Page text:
Tom encounters the turtle from the previous chapter, picks it up, and carries it under his arm in his coat. He intends to give it to his little brother. Seeking shade, Tom finds Jim Casy, a former revival preacher, sitting beneath a tree. Casy recognizes Tom and recalls baptizing him when Tom was a boy, "too busy pullin' little girls' pigtails." Casy has given up preaching because he is troubled what he calls "a lot of sinful idears-but they seem kinda sensible." He confesses his fear that he used to be a hypocrite; he would excite girls at revival meetings, then lay with them in the grass "ever' time." He worries about how he would treat a "holy vessel" like "just a girl." Casy claims, "The sperit's strong in me, on'y it ain't the same. I ain't so sure of a lot of things." He has decided, "There ain't no sin and there ain't no virtue. There's just stuff people do. It's all part of the same thing." He has resolved to love, not Jesus, but "all men an' all women." In a moment of epiphany, Casy realized that "all men got one big soul ever'body's a part of." These emphases-the interconnected nature of life and the meaning of love-will also figure prominently in the novel.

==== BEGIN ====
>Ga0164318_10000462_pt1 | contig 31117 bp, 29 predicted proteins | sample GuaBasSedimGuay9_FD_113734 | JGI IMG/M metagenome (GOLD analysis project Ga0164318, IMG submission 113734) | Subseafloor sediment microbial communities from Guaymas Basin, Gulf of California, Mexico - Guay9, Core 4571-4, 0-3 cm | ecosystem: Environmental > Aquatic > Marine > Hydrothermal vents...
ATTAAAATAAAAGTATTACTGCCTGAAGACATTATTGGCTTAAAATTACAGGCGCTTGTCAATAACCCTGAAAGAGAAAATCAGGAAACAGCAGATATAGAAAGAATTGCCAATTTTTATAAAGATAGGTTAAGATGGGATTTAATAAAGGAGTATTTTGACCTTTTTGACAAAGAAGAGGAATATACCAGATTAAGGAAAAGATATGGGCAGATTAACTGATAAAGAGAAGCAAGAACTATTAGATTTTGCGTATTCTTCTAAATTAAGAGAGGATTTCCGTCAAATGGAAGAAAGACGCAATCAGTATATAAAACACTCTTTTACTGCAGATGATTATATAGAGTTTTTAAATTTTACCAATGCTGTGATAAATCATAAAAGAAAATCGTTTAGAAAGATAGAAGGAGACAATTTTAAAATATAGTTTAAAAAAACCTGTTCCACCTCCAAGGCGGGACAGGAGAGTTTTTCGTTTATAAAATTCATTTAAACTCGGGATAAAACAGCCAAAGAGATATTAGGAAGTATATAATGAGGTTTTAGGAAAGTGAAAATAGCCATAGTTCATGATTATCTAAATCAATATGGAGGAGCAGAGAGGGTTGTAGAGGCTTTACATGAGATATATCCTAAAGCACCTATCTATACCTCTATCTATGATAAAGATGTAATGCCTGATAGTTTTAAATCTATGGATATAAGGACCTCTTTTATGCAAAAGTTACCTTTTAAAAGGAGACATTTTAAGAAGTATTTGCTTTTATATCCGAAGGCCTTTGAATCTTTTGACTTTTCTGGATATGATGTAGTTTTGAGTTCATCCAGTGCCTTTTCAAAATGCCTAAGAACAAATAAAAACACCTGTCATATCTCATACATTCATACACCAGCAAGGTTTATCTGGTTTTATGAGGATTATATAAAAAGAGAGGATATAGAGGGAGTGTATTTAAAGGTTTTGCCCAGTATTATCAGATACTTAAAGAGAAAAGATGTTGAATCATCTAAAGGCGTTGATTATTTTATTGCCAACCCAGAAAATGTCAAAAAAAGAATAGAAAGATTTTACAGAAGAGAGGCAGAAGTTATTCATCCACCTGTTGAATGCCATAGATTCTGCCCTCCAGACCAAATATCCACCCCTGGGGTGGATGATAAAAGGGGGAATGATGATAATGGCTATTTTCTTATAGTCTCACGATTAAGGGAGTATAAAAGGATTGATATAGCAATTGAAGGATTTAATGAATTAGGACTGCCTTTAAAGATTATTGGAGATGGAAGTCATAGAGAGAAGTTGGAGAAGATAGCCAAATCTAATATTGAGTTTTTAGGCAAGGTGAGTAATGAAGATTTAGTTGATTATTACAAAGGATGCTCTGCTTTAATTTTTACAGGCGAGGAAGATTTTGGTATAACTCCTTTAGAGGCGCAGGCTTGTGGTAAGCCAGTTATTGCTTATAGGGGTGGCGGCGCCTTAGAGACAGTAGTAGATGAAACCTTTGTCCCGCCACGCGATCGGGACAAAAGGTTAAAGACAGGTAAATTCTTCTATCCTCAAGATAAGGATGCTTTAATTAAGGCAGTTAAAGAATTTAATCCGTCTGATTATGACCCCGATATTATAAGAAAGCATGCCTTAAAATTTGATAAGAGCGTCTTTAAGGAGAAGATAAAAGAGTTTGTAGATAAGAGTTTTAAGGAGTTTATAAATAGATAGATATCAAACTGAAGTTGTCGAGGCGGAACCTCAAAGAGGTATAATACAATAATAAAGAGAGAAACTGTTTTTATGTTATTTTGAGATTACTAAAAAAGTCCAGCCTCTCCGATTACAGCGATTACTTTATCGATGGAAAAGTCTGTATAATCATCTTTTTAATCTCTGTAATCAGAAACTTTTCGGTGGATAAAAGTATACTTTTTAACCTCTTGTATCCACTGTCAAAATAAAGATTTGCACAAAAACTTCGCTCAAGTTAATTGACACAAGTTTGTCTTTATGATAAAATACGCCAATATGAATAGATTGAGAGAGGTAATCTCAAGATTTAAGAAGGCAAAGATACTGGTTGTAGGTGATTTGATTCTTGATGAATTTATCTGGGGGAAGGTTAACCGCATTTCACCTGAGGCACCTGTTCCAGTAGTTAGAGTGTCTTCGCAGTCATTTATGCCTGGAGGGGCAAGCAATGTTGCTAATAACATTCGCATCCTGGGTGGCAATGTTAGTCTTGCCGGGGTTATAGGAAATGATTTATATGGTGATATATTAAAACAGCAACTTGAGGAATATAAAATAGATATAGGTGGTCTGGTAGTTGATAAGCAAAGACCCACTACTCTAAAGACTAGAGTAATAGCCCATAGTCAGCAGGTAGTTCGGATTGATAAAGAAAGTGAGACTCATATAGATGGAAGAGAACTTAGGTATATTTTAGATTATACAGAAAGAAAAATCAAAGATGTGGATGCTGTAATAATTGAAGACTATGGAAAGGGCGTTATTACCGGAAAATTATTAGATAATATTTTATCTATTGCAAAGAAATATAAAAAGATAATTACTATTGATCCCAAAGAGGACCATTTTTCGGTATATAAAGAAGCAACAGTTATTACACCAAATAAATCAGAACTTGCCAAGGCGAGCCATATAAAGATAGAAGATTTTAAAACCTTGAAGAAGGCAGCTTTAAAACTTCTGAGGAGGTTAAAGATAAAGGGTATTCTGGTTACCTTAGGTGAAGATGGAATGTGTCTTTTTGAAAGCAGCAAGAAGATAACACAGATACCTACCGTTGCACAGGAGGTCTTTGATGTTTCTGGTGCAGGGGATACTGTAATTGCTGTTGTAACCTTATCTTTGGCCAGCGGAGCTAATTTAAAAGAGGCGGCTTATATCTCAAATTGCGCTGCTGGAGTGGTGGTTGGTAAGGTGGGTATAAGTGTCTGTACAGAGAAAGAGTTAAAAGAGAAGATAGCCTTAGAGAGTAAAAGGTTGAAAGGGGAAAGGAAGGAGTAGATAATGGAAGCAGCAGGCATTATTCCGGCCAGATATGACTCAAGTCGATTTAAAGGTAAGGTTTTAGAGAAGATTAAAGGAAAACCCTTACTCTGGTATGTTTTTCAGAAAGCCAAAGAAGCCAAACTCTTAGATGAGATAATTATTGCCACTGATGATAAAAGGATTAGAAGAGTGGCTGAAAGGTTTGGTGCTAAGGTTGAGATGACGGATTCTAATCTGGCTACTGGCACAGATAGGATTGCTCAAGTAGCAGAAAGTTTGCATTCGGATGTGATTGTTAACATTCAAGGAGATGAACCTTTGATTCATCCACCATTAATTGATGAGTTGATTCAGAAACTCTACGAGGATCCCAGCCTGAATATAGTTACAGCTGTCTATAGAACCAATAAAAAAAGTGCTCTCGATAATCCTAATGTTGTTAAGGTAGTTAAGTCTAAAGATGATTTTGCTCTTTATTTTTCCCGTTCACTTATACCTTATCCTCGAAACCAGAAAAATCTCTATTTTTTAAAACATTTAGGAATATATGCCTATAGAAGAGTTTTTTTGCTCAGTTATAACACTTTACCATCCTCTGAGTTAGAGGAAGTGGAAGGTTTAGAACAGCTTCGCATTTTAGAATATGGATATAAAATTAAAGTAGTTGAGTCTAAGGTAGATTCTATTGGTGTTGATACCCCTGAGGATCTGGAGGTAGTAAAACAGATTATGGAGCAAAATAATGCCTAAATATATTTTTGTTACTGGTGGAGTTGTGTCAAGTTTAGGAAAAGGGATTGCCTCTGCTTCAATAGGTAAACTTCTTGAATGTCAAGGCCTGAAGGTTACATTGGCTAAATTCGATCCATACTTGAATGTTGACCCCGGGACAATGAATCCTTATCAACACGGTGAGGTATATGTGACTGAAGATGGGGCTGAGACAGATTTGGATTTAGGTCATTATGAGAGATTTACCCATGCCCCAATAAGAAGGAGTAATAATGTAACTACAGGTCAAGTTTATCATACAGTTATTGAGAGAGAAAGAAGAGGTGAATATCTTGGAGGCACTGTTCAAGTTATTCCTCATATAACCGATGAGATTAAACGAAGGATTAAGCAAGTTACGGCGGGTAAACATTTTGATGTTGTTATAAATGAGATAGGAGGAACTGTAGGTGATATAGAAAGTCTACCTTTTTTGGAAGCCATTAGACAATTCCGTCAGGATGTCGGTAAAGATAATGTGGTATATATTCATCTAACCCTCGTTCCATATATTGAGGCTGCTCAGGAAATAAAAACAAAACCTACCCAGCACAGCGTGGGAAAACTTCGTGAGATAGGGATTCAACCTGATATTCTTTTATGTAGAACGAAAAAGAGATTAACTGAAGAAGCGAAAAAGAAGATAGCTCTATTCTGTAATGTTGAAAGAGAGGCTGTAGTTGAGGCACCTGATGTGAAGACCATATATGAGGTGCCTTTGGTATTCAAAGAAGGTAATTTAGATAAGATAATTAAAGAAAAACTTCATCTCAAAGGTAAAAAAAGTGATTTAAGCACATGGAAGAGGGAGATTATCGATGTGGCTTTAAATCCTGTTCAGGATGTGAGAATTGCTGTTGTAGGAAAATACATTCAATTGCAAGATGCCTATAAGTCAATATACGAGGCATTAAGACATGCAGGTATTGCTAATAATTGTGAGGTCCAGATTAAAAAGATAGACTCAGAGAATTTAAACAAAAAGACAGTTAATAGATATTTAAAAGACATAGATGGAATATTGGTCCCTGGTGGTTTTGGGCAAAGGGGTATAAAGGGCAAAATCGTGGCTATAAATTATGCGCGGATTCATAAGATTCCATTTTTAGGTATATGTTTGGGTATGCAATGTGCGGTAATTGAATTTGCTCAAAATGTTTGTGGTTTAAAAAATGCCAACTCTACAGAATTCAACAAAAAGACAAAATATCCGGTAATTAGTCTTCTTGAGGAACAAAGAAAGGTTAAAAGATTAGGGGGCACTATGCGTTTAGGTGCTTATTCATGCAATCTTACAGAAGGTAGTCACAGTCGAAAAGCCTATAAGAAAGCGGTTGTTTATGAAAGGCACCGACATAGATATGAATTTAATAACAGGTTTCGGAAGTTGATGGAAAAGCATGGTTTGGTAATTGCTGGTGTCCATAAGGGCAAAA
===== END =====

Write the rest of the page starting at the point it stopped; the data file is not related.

Casy asks Tom how his father, old Tom, is. Tom reveals that he has not communicated with his father for the past four years; "Pa never did write no letters," to his son or to anyone else. Tom tells Casy some details about the murder for which he has finished serving time; the killing occurred when Tom and his opponent got drunk at a dance. Casy accompanies Tom back to his home, suggesting that Tom's father might "kill the fatted calf like for the prodigal in Scripture." Instead, the two men find the Joad home vacant.
The ex-preacher, Jim Casy is the focus of Chapter four. He tells Tom that he left the Church because he had sexual affairs with girls who came to his revival meetings. He realized that he was looking for love in the real world and not for theological ideals. He says, "I don't know nobody named Jesus. I know a bunch of stories, but I only love people."